Two Sundays ago, I was riding my friend Kyle’s motorcycle in a field and misjudged a turn. The right handlebar along with my right hand hit a chicken wire fence and a vertical fence post, breaking two metacarpals (hand bones). I also got some road rash on my right elbow and knee and a pretty intense exhaust-pipe shaped burn on my right calf. These injuries are why I didn’t blog last week. I will probably be blogging a lot less for a few weeks.
Last Tuesday, I went to an orthopedic surgeon who does not believe I will need surgery. I find out for sure today. We discussed my bass playing and other hobbies and decided surgery would have no impact on them. The surgeon is a bassist himself and a huge fan of Pino Palladino (honestly, what bassist isn’t?).
However, he did tell me to stop playing for the duration of the time I will be in a splint. My thumb and index finger are free, but the lateral pressure from playing could adversely impact my healing. So, I set off into the longest break from playing my bass I’ve had for the last 16 years. Sunday, at church, I mostly just observed and gave feedback.
It is a serious bummer not to be able to play. Playing music is my pressure valve. It is my way of expressing my emotions. It has become one of the main ways I worship God. And yet, I also feel a sense of excitement for these coming weeks (and not just the two I will be on vacation).
This will give me the push to learn some new things (like creating digital music, creating slides for church, typing with my left hand and right index finger). It will give me a chance to indulge in other oft-neglected passions, especially production. A song is not just a bunch of people playing certain notes at certain times. Sure, if you just do that, you can end up with a song, but not with the song’s full potential. Producers suggest modifications, subtle or extreme, that draw the full message from each piece of a song.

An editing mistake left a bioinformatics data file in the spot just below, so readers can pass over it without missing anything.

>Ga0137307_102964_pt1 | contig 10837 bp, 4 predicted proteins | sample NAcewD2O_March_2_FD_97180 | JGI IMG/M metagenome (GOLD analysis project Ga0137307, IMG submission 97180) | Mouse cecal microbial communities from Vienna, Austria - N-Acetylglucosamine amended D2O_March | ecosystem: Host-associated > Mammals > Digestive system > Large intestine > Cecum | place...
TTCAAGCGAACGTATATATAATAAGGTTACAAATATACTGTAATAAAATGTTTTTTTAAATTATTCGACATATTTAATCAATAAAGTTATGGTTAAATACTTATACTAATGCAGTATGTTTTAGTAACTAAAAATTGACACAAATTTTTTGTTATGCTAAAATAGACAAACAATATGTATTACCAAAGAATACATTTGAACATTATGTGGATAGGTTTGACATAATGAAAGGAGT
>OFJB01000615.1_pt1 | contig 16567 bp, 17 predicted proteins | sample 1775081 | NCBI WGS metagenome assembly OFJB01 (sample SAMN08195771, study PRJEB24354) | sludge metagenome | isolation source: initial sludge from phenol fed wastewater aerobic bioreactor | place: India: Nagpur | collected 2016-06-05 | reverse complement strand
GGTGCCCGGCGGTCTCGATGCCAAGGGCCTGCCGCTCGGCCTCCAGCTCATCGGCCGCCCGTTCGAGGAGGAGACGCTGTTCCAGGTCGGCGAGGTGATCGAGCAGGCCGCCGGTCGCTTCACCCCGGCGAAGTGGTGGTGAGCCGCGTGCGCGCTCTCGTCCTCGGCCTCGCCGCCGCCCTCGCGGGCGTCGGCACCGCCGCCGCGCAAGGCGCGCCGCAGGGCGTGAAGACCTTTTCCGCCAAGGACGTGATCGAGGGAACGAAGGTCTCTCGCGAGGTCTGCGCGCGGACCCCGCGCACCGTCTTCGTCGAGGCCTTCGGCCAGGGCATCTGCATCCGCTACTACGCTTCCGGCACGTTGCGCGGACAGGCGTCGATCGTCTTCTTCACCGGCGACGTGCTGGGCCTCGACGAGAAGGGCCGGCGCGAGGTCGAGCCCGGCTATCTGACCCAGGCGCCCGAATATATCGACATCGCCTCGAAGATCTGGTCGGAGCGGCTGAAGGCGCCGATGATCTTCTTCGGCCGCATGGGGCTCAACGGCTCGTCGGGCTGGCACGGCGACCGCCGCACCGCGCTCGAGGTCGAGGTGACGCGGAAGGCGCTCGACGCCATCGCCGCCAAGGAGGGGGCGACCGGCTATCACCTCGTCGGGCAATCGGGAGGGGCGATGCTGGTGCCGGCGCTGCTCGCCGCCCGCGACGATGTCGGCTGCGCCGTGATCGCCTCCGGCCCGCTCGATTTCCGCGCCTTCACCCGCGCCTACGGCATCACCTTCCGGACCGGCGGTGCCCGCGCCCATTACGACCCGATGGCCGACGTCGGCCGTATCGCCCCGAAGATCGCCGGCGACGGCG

A church service is also not just a bunch of individuals executing their role. It shouldn’t be at least. Everyone volunteering is important and has an impact on everyone else. There is no such thing as a menial job. Jody Giles preached at Revolution on Sunday and had a line that really struck me as something important that we gloss over too easily. In the Bible, the church is not defined in terms of being an organization. It is defined in terms of being an organism. Any broken or damaged part of an organism hurts the whole. When the mission of the organism is to tell people about a new life with Jesus, then a hurting organism is hurting the people outside of it by decreasing its ability to execute that mission. An organization just reorganizes or divests in the face of brokenness.
I think one of the biggest problems we have as church leaders is our tendency to train volunteers in a task and fail to help them understand how that task helps the organism (church) perform its mission. Sometimes, we have an awesome vision for our church and we even communicate it well from the stage/pulpit but we fail to ensure that the parts of our organism understand that they are a part and that all parts are important parts.
I’m grateful for every person who serves at Revolution, and now that I can’t play for a few weeks, expect to see me wondering the hallway encouraging people, sharing a laugh, attempting to help and so on. I want you all to know you are an integral part of the organism, and I’ll try to use my producer’s eye to get these puzzle pieces, which are already fitting together so well, to really enhance one another.
Prayers for positive X-ray results this afternoon coveted and appreciated.